Thanks to active member Phil, we now have a Flickr group which is already populated with loads of fantastic pictures of the insect and bird life that he has catalogued on his visits to the site. It’s setup as an open group so you can contribute your own pictures and videos to share with everybody. Please do! You’ll find a permanent link in the sidebar to the right.
Big garden birdwatch!
Little egret and water rail seen behind the ageing willow.
Don’t believe me?
Here’s the water rail at least ….
An elusive creature, more easily spotted in winter.
This is the first time I’ve managed to get a shot of one.
(and not with a telephone!)
The site has just about recovered from the deluge.
Here are a couple of close encounters during recent site clearance activity:
the larva of a cinnabar moth feeding on ragwort
ringlet butterfly during a brief rest in flight
a skipper basking in the sun
And this was all under water a few months ago!
a valiant attempt to divert the river !
which is now running into the drainage channel and flowing backwards to the site
7th February, the Ver overflows …
and a previously waterlogged path disappears
mallard head for the high ground
and on the 9th Feb the water level rises to an unprecedented level ….
when will it end?!
This female ‘leaflitter crab spider’ – Ozyptila praticola – was found at the reserve yesterday on an ivy-covered tree trunk beside the bog. These spiders are very well camouflaged amongst earth or on tree bark and they move very slowly, playing a sit-and-wait game to capture their prey rather than making a web or actively hunting. They will also rely on their camouflage or play dead (thanatosis) rather than run away if disturbed. Ozyptila praticola are fairly common in southern England.
Plenty of insects enjoying the sunshine at the reserve this afternoon, including a few Marmalade hoverflies (Episyrphus balteatus) and this lovely Red Admiral (Vanessa atalanta)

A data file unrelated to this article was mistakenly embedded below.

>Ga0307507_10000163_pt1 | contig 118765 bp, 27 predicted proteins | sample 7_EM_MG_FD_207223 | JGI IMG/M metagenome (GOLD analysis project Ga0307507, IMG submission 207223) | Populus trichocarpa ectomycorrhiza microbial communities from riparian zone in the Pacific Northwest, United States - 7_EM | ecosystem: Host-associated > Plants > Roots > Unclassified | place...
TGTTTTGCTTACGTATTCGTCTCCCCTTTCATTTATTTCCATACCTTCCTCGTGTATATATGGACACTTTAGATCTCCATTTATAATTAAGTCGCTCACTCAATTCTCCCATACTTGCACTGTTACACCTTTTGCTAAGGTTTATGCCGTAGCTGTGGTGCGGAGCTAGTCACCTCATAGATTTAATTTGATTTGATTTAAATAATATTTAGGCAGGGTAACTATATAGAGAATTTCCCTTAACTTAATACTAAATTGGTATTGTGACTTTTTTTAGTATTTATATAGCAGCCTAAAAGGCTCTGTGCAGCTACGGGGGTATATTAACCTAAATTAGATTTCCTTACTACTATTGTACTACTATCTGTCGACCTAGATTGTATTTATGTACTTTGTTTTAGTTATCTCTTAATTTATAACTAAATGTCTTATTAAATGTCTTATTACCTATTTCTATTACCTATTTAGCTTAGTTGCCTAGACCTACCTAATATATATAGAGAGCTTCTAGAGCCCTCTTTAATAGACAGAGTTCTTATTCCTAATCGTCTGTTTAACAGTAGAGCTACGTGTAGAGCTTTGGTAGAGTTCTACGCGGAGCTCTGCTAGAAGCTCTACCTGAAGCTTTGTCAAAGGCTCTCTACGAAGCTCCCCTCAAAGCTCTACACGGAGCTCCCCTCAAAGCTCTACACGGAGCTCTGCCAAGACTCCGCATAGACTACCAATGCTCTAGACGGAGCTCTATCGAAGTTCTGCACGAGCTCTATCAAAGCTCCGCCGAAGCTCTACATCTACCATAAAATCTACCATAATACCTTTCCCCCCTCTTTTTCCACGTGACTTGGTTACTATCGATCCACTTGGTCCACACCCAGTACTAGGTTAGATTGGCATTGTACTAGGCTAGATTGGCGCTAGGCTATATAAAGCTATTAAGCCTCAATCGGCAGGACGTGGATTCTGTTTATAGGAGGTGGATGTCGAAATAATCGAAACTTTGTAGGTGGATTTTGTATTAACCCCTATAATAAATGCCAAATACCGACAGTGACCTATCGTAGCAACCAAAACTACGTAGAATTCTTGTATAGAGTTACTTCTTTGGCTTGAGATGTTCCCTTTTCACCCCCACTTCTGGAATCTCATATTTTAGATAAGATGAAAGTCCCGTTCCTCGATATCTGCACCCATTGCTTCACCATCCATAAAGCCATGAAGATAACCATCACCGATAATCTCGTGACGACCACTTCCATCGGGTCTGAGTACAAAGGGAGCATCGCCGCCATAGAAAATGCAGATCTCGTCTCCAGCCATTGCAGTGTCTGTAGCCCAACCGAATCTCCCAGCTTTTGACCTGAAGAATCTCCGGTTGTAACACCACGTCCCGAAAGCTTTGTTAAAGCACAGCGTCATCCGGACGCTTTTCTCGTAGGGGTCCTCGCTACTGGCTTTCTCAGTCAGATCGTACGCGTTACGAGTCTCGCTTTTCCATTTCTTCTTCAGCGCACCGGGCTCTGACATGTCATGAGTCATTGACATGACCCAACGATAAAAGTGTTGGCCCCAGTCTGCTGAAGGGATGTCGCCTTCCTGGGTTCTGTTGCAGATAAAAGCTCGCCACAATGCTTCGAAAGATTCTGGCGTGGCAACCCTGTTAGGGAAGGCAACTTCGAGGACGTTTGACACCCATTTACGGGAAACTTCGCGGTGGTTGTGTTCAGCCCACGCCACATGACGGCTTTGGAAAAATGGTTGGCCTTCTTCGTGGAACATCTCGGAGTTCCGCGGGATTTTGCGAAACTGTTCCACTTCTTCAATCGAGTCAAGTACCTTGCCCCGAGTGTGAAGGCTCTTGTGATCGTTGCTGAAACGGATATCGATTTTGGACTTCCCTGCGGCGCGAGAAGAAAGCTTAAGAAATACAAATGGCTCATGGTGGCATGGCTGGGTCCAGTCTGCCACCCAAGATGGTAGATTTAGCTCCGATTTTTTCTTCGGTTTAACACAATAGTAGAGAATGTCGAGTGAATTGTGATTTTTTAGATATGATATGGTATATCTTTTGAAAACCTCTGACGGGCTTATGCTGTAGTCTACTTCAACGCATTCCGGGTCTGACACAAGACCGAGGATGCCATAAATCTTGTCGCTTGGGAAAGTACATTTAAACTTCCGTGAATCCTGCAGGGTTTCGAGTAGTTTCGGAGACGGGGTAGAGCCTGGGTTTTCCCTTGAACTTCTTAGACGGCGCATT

The sunshine today was enough to tempt out plenty of wolf spiders plus
this smart young Nursery Web Spider (Pisaura mirabilis)
At the summer event back in June, the pond dipping was great fun as always. My favourite find was this bullhead lurking in the mud. It’s perhaps 7cm long and quite chunky with a great big head, hence the name bullhead, and the alternative name miller’s thumb.
They tend to live at the bottom of fast flowing stony rivers, feeding on invertebrates at dusk. They are very well camouflaged – unless you stick them in a white tray of course.
A kindly male kingfisher was in the mood for posing and I got possibly the best shots I ever have done. He spent a while over the pool in the middle of the site but then moved to the river at the back where he fished for a while and I got these pictures.
Interestingly he caught a fish then somehow attached it to the branch he was perching on. Perhaps it was tucked in a crook or impaled on a twig, and I really can’t be sure whether he meant it or not. He left it there.
The pictures have come out with a slightly other-worldly almost flash-lit look to them as he was perched in a shaft of sunlight above the shady river. Also I messed up a bit with the camera and had to rescue it in post-production, which contributes to the look in a funny sort of way!